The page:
Stacks Image 379
Guy Montagu-Pollock

Why start with the Comet 4C?

Why did I start with the Comet 4C rather than the Comet 1? There were several practical reasons:


The Comet 1 was a revolutionary aircraft, but it was fatally flawed. After three major incidents and two appalling disasters, it was completely withdrawn, ending its service live after only 2 years. The Comet 4 was a thoroughly developed, successful aircraft and was in service for 22 years with 26 airlines. There is more information in circulation for the Comet 4, and more surviving aircraft in museums and collections.

As earlier airframes reached maximum flying hours, older aircraft were broken for spares. This was long before the invention of eBay, and an awful lot of stuff was simply thrown away. In 1979-1980, when the last Comets took their final flights, there was greater public awareness and more memorabilia was preserved for posterity. In short: it is easier to find out about the last Comets, and in particular the Comet 4C.

The Comet 4 was a more capable aircraft than the Comet 1. At maximum take-off-thrust (MTOW), the thrust/weight (T/W) ratio was 0.28 (similar to a Boeing 737-400), where the Comet 1 was only 0.17. The Comet 4's range was 3,225 nautical miles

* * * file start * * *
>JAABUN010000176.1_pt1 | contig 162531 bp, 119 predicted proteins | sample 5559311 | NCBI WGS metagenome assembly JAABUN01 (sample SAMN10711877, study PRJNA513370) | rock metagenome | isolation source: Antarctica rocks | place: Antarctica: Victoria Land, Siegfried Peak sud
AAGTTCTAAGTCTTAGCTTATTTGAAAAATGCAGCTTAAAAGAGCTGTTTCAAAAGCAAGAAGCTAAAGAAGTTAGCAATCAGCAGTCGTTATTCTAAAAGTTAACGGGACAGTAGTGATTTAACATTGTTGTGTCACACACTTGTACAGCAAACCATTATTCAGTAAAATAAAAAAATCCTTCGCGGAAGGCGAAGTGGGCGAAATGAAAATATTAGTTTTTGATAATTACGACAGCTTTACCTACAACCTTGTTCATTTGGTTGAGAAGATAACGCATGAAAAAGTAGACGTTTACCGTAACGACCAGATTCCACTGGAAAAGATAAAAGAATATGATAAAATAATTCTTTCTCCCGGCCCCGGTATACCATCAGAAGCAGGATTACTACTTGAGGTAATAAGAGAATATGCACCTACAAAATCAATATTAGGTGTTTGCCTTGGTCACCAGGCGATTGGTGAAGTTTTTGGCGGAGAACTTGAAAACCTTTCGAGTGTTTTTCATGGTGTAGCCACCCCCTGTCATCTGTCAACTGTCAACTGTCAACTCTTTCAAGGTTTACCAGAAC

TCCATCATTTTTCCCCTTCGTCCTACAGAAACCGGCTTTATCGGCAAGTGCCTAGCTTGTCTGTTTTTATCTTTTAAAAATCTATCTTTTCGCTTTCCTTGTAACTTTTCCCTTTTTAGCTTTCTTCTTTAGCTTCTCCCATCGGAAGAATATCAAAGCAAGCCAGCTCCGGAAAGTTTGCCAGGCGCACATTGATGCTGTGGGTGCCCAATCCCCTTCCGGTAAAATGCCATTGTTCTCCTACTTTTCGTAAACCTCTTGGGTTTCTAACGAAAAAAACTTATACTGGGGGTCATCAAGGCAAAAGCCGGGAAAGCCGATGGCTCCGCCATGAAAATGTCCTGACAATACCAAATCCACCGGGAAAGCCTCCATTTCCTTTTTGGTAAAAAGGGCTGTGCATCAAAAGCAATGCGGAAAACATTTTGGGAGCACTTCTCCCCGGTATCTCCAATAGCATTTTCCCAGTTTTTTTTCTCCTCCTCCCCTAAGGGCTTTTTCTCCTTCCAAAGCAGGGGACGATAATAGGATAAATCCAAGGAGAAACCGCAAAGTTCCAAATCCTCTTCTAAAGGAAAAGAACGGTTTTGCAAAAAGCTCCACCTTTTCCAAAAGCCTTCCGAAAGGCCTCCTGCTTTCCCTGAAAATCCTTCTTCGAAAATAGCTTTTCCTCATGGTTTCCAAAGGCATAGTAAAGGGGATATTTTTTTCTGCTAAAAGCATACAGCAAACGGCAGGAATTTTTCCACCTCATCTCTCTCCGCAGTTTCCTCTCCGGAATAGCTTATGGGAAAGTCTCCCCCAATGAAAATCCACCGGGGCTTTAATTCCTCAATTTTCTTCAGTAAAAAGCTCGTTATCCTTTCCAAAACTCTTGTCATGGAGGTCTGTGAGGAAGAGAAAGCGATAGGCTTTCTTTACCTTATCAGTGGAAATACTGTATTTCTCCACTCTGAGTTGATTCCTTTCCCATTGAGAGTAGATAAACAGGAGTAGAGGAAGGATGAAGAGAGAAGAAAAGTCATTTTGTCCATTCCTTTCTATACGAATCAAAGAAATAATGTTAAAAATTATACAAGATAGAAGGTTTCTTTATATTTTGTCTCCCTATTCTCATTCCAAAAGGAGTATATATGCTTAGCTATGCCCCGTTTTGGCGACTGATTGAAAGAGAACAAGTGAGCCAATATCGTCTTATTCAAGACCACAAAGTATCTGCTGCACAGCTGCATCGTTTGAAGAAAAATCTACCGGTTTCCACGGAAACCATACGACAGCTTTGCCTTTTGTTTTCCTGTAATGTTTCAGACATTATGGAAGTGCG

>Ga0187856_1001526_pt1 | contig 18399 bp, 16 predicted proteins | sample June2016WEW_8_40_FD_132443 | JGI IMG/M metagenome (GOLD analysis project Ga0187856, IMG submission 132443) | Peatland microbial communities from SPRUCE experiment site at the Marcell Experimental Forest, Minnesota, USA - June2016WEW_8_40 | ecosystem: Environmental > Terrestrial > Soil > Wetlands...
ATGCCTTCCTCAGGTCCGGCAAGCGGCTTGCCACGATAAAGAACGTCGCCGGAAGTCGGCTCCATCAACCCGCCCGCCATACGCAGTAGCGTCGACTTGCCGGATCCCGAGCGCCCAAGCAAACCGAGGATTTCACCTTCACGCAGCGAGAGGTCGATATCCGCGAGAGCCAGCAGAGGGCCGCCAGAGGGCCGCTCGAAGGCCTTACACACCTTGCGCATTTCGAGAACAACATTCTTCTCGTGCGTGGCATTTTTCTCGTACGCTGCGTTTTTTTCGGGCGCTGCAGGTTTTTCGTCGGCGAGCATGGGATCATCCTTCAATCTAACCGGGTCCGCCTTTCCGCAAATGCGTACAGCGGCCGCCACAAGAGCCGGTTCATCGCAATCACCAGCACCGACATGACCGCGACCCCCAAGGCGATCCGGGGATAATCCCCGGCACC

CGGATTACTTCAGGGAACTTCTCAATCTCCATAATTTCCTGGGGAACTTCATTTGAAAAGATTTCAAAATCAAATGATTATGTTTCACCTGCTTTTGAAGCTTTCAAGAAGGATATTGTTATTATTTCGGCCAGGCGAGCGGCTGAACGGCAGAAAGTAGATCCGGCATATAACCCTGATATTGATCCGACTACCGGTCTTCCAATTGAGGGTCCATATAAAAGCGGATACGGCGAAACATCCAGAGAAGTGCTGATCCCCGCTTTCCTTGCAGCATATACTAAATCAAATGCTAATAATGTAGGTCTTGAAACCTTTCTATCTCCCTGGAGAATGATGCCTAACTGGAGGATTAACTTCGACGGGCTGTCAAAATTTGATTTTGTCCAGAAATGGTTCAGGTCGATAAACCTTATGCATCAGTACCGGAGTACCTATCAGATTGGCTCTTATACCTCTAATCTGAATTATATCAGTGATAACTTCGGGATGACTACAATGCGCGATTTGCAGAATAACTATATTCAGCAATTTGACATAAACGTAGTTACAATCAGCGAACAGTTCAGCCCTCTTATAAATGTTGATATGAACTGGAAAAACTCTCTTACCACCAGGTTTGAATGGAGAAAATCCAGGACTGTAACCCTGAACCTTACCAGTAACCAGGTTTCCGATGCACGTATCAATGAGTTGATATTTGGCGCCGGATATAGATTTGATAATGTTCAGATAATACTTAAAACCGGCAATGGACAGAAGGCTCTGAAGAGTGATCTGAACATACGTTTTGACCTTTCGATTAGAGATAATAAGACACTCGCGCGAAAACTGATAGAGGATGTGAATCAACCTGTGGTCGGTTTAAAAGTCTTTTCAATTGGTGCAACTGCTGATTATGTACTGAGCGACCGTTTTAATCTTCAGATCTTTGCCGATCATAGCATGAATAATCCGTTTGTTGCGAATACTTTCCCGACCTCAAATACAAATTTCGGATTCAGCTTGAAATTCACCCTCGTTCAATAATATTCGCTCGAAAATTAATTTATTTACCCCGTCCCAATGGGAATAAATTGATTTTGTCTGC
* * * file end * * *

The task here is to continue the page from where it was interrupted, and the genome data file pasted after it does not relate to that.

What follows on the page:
compared with 1,500 nm for the Comet 1. This made the Comet 4 an easier aircraft to fly.


The Comet 4 was equipped with ADF, VOR and DME navigational aids. The automatic pilot was integrated with the radios, and was capable of performing coupled ILS approaches. By contrast, Comet 1 instrumentation was hardly any more advanced than a World War Two bomber; fixing position still relied on an optical sextant, and yet it flew twice as fast and twice as high, which made navigation a full time and stressful responsibility. The Comet 4 is an altogether more practical proposition for a flight simulator.
Stacks Image 397
More modern radio tuners in the Comet 4C
Guy Montagu-Pollock